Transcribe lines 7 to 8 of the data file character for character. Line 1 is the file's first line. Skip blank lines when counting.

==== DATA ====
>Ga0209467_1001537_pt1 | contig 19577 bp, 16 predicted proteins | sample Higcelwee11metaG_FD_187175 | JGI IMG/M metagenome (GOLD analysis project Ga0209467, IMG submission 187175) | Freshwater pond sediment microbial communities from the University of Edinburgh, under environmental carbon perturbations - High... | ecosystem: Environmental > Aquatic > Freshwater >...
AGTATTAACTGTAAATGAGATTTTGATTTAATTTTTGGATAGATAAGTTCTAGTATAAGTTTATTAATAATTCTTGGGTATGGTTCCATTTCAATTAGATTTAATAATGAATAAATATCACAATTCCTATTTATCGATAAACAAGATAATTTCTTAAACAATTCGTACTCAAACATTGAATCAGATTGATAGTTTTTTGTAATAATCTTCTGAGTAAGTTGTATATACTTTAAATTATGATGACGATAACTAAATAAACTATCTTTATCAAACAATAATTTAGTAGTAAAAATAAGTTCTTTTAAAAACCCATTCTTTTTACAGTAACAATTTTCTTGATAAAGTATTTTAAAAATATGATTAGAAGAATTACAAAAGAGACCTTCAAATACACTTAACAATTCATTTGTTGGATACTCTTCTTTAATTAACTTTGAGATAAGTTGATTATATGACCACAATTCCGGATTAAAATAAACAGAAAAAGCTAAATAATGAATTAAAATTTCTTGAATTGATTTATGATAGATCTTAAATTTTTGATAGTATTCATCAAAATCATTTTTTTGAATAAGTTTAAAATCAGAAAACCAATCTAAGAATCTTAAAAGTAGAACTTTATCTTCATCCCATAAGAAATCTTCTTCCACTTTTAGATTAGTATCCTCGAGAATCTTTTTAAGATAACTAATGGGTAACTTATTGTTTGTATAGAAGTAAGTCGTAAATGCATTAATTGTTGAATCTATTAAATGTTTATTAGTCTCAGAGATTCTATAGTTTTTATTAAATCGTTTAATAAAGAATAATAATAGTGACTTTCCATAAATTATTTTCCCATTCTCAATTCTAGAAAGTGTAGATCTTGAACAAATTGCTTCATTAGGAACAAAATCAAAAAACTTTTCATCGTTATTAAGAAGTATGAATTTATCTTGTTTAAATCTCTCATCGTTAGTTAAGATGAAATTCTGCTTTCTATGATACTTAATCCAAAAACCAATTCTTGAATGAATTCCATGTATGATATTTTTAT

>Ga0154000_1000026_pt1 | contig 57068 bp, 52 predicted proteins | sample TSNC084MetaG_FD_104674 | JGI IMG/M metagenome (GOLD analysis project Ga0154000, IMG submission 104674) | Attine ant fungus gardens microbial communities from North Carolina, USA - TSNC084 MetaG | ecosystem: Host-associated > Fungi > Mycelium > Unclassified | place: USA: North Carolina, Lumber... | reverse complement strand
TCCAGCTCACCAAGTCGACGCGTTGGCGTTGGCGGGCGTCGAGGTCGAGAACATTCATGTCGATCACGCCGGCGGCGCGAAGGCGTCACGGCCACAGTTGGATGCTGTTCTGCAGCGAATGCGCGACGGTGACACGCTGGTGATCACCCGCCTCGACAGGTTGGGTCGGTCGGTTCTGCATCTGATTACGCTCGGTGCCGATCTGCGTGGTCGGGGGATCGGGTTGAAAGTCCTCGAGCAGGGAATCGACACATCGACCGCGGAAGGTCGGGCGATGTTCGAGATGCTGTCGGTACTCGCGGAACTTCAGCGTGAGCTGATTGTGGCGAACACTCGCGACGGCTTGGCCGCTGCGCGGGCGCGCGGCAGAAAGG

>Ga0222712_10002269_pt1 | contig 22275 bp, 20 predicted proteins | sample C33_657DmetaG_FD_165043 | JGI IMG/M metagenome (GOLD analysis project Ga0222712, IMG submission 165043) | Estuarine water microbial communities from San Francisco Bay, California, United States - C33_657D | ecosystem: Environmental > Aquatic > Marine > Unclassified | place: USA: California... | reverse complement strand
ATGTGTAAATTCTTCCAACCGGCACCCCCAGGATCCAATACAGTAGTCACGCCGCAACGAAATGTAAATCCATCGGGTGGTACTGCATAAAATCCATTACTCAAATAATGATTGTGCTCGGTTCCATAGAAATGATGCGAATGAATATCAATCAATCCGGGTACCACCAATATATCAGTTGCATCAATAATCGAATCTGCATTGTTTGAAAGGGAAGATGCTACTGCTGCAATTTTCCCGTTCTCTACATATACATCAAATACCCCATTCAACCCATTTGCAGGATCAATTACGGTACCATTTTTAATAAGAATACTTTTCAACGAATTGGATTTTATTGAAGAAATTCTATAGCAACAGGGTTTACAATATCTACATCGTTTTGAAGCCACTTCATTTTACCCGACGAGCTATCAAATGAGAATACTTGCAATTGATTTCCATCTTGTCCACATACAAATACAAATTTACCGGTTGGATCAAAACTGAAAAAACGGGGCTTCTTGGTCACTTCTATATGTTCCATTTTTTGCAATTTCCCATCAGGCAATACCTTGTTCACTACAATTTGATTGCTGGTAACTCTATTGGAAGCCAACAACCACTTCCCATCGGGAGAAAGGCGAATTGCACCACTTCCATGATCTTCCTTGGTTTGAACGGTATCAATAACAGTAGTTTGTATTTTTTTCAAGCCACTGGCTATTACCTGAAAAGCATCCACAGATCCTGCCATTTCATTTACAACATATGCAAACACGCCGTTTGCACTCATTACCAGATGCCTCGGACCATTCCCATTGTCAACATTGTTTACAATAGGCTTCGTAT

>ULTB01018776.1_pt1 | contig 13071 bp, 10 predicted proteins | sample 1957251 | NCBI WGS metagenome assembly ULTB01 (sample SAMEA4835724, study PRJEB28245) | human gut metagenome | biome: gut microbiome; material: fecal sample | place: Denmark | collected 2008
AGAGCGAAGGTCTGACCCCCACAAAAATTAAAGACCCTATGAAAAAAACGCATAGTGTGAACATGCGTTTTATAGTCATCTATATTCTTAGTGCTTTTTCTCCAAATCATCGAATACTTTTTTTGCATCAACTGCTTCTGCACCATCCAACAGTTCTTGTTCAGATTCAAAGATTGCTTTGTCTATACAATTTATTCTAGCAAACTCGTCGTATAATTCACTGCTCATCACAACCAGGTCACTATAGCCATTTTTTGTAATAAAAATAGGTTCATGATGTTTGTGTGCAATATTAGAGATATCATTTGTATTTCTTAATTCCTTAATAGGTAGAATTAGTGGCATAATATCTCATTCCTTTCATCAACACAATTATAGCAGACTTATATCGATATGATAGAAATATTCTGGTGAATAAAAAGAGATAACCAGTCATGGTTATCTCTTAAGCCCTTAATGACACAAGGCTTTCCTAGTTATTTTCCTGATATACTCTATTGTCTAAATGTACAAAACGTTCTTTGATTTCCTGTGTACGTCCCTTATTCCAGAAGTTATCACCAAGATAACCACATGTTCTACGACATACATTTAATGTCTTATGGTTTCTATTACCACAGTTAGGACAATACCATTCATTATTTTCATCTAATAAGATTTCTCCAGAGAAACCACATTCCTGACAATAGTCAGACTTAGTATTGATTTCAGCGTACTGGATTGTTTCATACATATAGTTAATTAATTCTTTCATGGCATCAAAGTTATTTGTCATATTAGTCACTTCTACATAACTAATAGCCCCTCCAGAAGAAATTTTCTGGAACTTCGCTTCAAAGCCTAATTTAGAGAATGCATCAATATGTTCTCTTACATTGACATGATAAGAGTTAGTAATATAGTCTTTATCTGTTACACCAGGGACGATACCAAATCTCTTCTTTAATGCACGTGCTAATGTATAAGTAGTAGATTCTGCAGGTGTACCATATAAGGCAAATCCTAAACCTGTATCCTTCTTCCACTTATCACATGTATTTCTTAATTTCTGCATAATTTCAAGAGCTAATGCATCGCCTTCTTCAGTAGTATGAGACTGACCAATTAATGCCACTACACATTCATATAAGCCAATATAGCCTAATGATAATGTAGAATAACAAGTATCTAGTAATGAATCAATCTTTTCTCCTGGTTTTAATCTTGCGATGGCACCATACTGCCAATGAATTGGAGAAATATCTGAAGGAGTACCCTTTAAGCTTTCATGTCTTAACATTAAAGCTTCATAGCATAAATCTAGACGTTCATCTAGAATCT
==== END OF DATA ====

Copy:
>ULTB01018776.1_pt1 | contig 13071 bp, 10 predicted proteins | sample 1957251 | NCBI WGS metagenome assembly ULTB01 (sample SAMEA4835724, study PRJEB28245) | human gut metagenome | biome: gut microbiome; material: fecal sample | place: Denmark | collected 2008
AGAGCGAAGGTCTGACCCCCACAAAAATTAAAGACCCTATGAAAAAAACGCATAGTGTGAACATGCGTTTTATAGTCATCTATATTCTTAGTGCTTTTTCTCCAAATCATCGAATACTTTTTTTGCATCAACTGCTTCTGCACCATCCAACAGTTCTTGTTCAGATTCAAAGATTGCTTTGTCTATACAATTTATTCTAGCAAACTCGTCGTATAATTCACTGCTCATCACAACCAGGTCACTATAGCCATTTTTTGTAATAAAAATAGGTTCATGATGTTTGTGTGCAATATTAGAGATATCATTTGTATTTCTTAATTCCTTAATAGGTAGAATTAGTGGCATAATATCTCATTCCTTTCATCAACACAATTATAGCAGACTTATATCGATATGATAGAAATATTCTGGTGAATAAAAAGAGATAACCAGTCATGGTTATCTCTTAAGCCCTTAATGACACAAGGCTTTCCTAGTTATTTTCCTGATATACTCTATTGTCTAAATGTACAAAACGTTCTTTGATTTCCTGTGTACGTCCCTTATTCCAGAAGTTATCACCAAGATAACCACATGTTCTACGACATACATTTAATGTCTTATGGTTTCTATTACCACAGTTAGGACAATACCATTCATTATTTTCATCTAATAAGATTTCTCCAGAGAAACCACATTCCTGACAATAGTCAGACTTAGTATTGATTTCAGCGTACTGGATTGTTTCATACATATAGTTAATTAATTCTTTCATGGCATCAAAGTTATTTGTCATATTAGTCACTTCTACATAACTAATAGCCCCTCCAGAAGAAATTTTCTGGAACTTCGCTTCAAAGCCTAATTTAGAGAATGCATCAATATGTTCTCTTACATTGACATGATAAGAGTTAGTAATATAGTCTTTATCTGTTACACCAGGGACGATACCAAATCTCTTCTTTAATGCACGTGCTAATGTATAAGTAGTAGATTCTGCAGGTGTACCATATAAGGCAAATCCTAAACCTGTATCCTTCTTCCACTTATCACATGTATTTCTTAATTTCTGCATAATTTCAAGAGCTAATGCATCGCCTTCTTCAGTAGTATGAGACTGACCAATTAATGCCACTACACATTCATATAAGCCAATATAGCCTAATGATAATGTAGAATAACAAGTATCTAGTAATGAATCAATCTTTTCTCCTGGTTTTAATCTTGCGATGGCACCATACTGCCAATGAATTGGAGAAATATCTGAAGGAGTACCCTTTAAGCTTTCATGTCTTAACATTAAAGCTTCATAGCATAAATCTAGACGTTCATCTAGAATCT